Thursday, December 24, 2009

Robert Carlin: “North Korea knows more about the outside than we frequently imagine”

Robert Carlin has been following North Korea since 1974 and has made nearly 30 visits there. Currently he is a visiting fellow at the Center for International Security and Cooperation at Stanford University. Some excerpts of an interview Carlin did with IPS:

When I said that the North was not "reclusive", I was simply describing what I have seen and learned from years of talking with and observing North Koreans. They know more about the outside than we frequently imagine, and there is a swath of the population that has more interaction with foreigners, foreign goods, or foreign ideas than is commonly understood.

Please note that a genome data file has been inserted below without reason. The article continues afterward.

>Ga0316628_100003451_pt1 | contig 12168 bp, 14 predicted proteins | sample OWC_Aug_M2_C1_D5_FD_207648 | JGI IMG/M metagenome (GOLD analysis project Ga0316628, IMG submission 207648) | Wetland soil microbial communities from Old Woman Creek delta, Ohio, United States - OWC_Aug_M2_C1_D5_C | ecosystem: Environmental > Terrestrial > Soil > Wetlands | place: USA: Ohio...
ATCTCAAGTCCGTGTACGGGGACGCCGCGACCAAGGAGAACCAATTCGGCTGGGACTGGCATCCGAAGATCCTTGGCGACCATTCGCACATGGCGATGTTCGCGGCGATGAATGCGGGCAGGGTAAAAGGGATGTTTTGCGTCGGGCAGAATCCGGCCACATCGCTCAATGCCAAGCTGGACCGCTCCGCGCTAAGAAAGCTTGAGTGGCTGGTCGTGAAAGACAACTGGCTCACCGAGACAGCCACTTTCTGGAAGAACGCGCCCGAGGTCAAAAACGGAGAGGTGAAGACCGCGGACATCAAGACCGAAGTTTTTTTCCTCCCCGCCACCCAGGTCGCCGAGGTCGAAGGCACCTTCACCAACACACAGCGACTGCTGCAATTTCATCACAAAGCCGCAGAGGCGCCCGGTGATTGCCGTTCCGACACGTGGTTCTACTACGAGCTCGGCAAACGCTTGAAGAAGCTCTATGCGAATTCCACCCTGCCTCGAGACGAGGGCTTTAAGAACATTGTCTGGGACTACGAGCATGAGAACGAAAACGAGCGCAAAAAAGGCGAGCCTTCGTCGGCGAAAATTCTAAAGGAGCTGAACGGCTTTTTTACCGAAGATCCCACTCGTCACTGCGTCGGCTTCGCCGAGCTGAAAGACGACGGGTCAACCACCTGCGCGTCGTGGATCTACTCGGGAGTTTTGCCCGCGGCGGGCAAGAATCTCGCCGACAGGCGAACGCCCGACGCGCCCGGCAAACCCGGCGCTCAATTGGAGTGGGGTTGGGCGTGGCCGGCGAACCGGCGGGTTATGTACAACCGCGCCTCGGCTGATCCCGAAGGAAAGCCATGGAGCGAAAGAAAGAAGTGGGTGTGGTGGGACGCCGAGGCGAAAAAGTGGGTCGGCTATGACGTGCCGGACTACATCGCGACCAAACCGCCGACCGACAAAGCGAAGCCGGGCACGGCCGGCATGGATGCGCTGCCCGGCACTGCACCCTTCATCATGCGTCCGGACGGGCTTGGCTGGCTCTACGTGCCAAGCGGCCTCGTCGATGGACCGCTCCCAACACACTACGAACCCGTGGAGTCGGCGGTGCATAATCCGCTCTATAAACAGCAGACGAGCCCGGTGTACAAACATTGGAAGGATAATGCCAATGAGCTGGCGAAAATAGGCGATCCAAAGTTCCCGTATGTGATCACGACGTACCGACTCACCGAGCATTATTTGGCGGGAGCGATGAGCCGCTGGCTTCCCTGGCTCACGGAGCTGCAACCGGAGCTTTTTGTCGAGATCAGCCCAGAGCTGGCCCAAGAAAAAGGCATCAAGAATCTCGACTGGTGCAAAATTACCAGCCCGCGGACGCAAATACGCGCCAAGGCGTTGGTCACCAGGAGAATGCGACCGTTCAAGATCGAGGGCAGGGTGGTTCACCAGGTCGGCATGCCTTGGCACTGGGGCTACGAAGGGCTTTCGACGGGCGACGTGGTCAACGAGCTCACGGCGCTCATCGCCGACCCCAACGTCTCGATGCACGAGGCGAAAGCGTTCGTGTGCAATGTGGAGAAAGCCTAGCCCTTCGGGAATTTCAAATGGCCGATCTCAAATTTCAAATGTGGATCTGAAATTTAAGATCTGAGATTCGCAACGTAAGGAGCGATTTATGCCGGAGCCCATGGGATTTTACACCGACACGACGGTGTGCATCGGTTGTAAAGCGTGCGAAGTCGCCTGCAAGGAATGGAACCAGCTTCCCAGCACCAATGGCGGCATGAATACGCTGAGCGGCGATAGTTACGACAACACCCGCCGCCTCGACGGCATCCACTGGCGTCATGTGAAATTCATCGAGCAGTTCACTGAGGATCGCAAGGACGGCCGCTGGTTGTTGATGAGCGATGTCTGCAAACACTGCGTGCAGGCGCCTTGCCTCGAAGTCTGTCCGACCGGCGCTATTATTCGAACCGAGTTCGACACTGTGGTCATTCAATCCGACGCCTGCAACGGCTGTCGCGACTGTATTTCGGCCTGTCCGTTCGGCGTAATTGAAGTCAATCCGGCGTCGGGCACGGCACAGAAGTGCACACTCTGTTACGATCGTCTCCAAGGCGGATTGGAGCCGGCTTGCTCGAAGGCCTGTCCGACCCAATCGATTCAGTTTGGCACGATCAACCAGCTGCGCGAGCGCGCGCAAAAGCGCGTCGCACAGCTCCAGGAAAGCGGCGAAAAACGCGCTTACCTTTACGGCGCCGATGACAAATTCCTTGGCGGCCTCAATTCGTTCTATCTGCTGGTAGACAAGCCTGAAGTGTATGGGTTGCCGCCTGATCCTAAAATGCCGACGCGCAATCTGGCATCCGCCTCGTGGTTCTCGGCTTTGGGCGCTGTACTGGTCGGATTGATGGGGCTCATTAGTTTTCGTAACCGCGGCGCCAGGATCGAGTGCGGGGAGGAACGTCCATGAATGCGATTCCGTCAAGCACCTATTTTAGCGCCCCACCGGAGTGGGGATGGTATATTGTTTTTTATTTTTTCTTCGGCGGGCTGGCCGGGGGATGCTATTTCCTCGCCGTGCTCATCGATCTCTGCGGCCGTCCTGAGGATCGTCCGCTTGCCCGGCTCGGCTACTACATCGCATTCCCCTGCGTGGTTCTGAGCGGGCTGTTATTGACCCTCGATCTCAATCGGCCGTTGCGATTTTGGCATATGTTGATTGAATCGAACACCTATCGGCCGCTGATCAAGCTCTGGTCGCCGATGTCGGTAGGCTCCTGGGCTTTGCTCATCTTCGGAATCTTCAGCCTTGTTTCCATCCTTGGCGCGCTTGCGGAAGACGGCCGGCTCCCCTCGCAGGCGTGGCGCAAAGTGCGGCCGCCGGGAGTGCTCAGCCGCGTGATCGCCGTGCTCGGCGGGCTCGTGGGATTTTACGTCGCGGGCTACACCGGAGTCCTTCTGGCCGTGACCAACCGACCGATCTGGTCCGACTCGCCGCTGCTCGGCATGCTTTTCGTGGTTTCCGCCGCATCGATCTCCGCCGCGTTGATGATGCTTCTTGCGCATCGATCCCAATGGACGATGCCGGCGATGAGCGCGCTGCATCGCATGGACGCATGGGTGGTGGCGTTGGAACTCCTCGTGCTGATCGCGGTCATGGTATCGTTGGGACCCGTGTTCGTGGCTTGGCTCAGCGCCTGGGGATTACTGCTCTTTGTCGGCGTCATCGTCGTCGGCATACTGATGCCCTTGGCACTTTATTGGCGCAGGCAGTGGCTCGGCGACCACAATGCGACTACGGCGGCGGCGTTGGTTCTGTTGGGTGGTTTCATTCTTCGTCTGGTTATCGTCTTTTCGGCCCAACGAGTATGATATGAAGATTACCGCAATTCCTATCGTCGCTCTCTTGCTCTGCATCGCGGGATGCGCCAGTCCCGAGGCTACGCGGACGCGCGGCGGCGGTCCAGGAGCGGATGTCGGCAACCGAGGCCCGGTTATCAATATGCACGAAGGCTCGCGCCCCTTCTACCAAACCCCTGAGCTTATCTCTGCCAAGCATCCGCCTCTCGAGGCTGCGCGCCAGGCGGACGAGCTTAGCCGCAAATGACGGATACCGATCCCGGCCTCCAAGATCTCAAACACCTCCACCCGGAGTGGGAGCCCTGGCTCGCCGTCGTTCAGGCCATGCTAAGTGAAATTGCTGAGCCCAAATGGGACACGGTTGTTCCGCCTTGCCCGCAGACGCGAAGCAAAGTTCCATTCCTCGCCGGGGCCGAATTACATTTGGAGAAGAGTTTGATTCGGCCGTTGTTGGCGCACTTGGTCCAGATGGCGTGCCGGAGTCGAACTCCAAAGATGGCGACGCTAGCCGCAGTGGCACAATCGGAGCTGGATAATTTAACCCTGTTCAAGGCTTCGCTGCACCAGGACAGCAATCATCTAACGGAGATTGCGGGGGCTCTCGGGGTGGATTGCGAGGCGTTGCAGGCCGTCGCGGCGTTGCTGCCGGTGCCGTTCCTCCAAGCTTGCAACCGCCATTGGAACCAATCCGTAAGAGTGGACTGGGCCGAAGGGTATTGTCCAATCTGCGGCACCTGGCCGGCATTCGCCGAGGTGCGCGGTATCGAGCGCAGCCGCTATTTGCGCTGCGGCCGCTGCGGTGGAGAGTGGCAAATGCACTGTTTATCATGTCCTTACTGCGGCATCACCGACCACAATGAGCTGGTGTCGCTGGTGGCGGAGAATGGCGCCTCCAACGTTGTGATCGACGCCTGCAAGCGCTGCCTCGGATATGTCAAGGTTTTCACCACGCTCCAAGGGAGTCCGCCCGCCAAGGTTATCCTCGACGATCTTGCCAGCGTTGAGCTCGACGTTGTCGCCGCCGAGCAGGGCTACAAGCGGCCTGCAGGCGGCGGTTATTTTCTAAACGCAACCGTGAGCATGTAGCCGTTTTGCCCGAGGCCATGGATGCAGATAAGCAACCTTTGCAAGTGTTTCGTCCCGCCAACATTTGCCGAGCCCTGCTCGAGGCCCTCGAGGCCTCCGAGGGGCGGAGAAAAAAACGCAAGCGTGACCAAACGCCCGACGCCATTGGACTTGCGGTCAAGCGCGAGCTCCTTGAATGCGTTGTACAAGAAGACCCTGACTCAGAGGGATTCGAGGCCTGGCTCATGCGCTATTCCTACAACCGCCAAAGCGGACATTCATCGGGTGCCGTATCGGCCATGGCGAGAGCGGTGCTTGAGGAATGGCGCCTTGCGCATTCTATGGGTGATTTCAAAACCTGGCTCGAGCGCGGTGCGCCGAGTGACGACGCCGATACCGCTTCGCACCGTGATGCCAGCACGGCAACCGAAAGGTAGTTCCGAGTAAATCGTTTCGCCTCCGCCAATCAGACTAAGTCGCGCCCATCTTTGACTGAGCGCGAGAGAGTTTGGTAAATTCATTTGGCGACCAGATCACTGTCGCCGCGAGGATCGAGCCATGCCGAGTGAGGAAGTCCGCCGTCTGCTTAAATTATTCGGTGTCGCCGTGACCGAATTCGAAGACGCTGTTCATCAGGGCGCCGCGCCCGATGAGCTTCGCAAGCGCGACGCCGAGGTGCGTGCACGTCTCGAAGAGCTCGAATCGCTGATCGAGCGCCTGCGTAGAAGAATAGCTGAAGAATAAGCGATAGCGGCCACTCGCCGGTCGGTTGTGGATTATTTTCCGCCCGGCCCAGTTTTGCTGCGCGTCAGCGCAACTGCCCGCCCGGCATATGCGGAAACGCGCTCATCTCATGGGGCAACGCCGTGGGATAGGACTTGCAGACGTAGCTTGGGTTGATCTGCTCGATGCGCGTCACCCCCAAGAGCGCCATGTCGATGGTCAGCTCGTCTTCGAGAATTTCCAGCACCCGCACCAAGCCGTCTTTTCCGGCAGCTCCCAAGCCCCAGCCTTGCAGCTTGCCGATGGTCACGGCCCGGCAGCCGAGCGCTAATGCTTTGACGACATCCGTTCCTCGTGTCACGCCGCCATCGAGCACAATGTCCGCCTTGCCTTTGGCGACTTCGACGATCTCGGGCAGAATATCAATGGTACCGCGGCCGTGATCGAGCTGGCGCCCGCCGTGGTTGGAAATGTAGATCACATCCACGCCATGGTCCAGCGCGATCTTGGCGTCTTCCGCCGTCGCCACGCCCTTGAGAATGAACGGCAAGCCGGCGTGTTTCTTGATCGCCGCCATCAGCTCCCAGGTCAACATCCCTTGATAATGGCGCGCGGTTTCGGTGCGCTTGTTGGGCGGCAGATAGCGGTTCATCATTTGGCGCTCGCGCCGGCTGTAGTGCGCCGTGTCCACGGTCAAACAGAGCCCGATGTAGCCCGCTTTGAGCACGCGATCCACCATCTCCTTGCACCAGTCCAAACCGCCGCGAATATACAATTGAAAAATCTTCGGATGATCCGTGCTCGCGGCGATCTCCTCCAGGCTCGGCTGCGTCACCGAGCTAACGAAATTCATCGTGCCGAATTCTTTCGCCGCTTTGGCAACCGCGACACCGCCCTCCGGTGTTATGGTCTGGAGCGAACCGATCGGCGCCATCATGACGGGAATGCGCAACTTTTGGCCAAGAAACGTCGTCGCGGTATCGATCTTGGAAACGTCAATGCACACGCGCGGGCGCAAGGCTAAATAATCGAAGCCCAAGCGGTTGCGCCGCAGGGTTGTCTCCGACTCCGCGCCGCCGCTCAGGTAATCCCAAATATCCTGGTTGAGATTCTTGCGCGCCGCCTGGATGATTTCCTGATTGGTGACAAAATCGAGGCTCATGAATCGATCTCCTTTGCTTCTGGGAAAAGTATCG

If you look at the documents from the former USSR and Eastern European embassies in Pyongyang, you'll see that the North Koreans were subject to a never-ending barrage of "advice" from their allies, most of whom were quite convinced that the North Korean leadership didn't understand economic matters, had a poor grasp of communist principles, and basically needed the benefit of outside wisdom.

Both the USSR and the Eastern bloc have disappeared while the DPRK is still here.


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